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The many guises of the emperor Augustus
The many guises of the emperor Augustus

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4 The many guises of Augustus

As outlined in the Introduction to this course, Augustus became sole ruler of Rome after a series of bloody civil wars that ended in him defeating all his rivals. These civil wars were characterised by a fundamental battle not only between different powerful figures, but also between the political principles of Republicanism on the one hand, and the realities of personal ambition and the need to control an empire and colossal army on the other. As a result, Augustus’ position at the start of his rule was very precarious. In the way that he presented himself to the people of Rome and the empire, he managed to tread a very fine line between two seemingly contradictory principles – ones that represented the conflicting sides of Rome’s civil wars.

  1. On the one hand, monarchy was a taboo concept in Rome. Kings hadn’t ruled Rome since they were chased out 500 years earlier and The (Roman) Republic was established. Rome prided itself on its constitution based on a collective duty to be politically involved and saw monarchy as barbaric and immoral. Consequently, and because his adoptive father Julius Caesar had been assassinated for his monarchic ambitions, Augustus had to present himself as the ‘first among equals’, returning Rome to its republican roots, restoring peace and stability, and fostering the so-called mos maiorum, or ‘custom/ways of one’s ancestors’ of the old days of the Republic. Instead of calling himself king, Augustus assumed political offices that had already existed in the Republic. However, instead of sharing them out, his power stemmed from the fact that he held most of the key positions at once!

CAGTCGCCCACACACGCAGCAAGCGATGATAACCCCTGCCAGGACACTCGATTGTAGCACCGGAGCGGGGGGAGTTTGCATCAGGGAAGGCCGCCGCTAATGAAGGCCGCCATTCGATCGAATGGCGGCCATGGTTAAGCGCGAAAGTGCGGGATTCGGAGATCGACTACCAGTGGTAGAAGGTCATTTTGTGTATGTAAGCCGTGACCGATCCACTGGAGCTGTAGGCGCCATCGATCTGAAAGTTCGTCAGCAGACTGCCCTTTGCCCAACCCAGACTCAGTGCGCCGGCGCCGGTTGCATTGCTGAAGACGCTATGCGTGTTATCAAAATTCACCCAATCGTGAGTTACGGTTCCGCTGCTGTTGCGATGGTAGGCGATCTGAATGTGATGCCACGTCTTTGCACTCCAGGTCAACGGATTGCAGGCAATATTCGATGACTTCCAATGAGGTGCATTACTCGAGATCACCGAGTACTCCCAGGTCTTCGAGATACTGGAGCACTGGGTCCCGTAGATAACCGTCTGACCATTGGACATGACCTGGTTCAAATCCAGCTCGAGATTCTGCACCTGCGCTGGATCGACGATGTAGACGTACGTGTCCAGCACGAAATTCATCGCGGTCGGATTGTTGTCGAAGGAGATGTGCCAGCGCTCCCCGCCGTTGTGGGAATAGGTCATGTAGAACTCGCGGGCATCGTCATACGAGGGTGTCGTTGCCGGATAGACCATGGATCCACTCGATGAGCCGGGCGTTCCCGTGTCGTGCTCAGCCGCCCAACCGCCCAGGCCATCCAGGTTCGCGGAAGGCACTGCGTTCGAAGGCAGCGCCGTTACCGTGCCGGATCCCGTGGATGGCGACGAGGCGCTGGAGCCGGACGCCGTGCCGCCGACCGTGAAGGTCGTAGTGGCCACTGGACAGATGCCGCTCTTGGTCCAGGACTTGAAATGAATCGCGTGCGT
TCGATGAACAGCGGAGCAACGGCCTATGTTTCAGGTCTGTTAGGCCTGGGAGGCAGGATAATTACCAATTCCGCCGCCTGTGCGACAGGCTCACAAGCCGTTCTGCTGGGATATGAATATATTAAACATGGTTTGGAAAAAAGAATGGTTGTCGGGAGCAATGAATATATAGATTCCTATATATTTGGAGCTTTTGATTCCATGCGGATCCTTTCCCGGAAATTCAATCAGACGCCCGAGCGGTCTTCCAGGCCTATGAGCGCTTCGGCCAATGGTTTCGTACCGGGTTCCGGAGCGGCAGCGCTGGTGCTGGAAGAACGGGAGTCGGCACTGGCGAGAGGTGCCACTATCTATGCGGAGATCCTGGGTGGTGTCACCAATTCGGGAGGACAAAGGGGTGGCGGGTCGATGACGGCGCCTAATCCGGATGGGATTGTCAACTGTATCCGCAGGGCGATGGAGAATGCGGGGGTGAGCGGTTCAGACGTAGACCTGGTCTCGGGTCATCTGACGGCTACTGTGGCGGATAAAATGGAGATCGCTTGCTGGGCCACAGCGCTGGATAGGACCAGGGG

2. On the other hand, the exceptional extent of Augustus’ power couldn’t be completely hidden. As a result, this power had to be justified to the people. Augustus did this by portraying himself as extraordinarily virtuous and capable person, possessing in abundance the qualities expected by the Roman people of one of their leaders, such as piety and modesty. In this way, he could assert that the exceptional power he held was down to his exceptional personal qualities.